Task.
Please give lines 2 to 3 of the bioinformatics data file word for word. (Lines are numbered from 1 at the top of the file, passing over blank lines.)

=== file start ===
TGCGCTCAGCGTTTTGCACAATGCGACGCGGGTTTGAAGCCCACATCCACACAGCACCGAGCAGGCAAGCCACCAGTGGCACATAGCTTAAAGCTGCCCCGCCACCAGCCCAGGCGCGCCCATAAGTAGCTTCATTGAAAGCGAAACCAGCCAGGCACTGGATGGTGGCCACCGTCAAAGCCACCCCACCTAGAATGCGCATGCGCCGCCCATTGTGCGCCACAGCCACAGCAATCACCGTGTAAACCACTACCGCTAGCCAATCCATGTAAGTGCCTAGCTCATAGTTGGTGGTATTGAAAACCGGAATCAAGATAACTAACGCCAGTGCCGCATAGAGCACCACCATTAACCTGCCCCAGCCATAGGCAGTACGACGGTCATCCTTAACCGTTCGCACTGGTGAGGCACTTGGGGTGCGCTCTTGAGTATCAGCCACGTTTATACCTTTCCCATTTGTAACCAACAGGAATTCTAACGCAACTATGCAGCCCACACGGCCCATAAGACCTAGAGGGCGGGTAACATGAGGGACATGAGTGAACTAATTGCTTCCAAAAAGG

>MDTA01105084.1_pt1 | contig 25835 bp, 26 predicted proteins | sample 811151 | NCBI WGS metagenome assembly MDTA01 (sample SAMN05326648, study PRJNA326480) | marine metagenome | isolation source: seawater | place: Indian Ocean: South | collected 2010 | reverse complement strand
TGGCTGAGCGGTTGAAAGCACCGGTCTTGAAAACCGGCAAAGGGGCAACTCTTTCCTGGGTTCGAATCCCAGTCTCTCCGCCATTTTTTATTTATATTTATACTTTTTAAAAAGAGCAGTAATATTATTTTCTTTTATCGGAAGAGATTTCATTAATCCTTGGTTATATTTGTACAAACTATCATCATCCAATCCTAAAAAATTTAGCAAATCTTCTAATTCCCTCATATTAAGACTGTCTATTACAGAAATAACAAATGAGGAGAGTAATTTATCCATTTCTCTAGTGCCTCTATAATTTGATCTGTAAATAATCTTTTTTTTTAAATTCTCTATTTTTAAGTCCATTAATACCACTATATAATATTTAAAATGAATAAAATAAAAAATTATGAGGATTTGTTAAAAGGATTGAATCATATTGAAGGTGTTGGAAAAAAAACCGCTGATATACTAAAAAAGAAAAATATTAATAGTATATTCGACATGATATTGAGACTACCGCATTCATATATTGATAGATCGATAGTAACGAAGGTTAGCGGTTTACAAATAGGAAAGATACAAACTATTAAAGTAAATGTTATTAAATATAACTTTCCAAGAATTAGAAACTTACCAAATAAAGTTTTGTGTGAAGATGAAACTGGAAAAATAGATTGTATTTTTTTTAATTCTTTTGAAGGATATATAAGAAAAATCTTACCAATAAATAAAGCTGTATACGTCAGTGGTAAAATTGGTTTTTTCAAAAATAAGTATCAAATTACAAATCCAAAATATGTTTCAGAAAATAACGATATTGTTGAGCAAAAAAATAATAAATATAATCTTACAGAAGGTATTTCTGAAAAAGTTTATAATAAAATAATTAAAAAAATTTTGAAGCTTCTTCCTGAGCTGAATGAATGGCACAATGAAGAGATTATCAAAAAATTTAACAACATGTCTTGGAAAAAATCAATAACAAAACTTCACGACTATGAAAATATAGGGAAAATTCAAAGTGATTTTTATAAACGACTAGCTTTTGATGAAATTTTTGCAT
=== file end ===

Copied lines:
>MDTA01105084.1_pt1 | contig 25835 bp, 26 predicted proteins | sample 811151 | NCBI WGS metagenome assembly MDTA01 (sample SAMN05326648, study PRJNA326480) | marine metagenome | isolation source: seawater | place: Indian Ocean: South | collected 2010 | reverse complement strand
TGGCTGAGCGGTTGAAAGCACCGGTCTTGAAAACCGGCAAAGGGGCAACTCTTTCCTGGGTTCGAATCCCAGTCTCTCCGCCATTTTTTATTTATATTTATACTTTTTAAAAAGAGCAGTAATATTATTTTCTTTTATCGGAAGAGATTTCATTAATCCTTGGTTATATTTGTACAAACTATCATCATCCAATCCTAAAAAATTTAGCAAATCTTCTAATTCCCTCATATTAAGACTGTCTATTACAGAAATAACAAATGAGGAGAGTAATTTATCCATTTCTCTAGTGCCTCTATAATTTGATCTGTAAATAATCTTTTTTTTTAAATTCTCTATTTTTAAGTCCATTAATACCACTATATAATATTTAAAATGAATAAAATAAAAAATTATGAGGATTTGTTAAAAGGATTGAATCATATTGAAGGTGTTGGAAAAAAAACCGCTGATATACTAAAAAAGAAAAATATTAATAGTATATTCGACATGATATTGAGACTACCGCATTCATATATTGATAGATCGATAGTAACGAAGGTTAGCGGTTTACAAATAGGAAAGATACAAACTATTAAAGTAAATGTTATTAAATATAACTTTCCAAGAATTAGAAACTTACCAAATAAAGTTTTGTGTGAAGATGAAACTGGAAAAATAGATTGTATTTTTTTTAATTCTTTTGAAGGATATATAAGAAAAATCTTACCAATAAATAAAGCTGTATACGTCAGTGGTAAAATTGGTTTTTTCAAAAATAAGTATCAAATTACAAATCCAAAATATGTTTCAGAAAATAACGATATTGTTGAGCAAAAAAATAATAAATATAATCTTACAGAAGGTATTTCTGAAAAAGTTTATAATAAAATAATTAAAAAAATTTTGAAGCTTCTTCCTGAGCTGAATGAATGGCACAATGAAGAGATTATCAAAAAATTTAACAACATGTCTTGGAAAAAATCAATAACAAAACTTCACGACTATGAAAATATAGGGAAAATTCAAAGTGATTTTTATAAACGACTAGCTTTTGATGAAATTTTTGCAT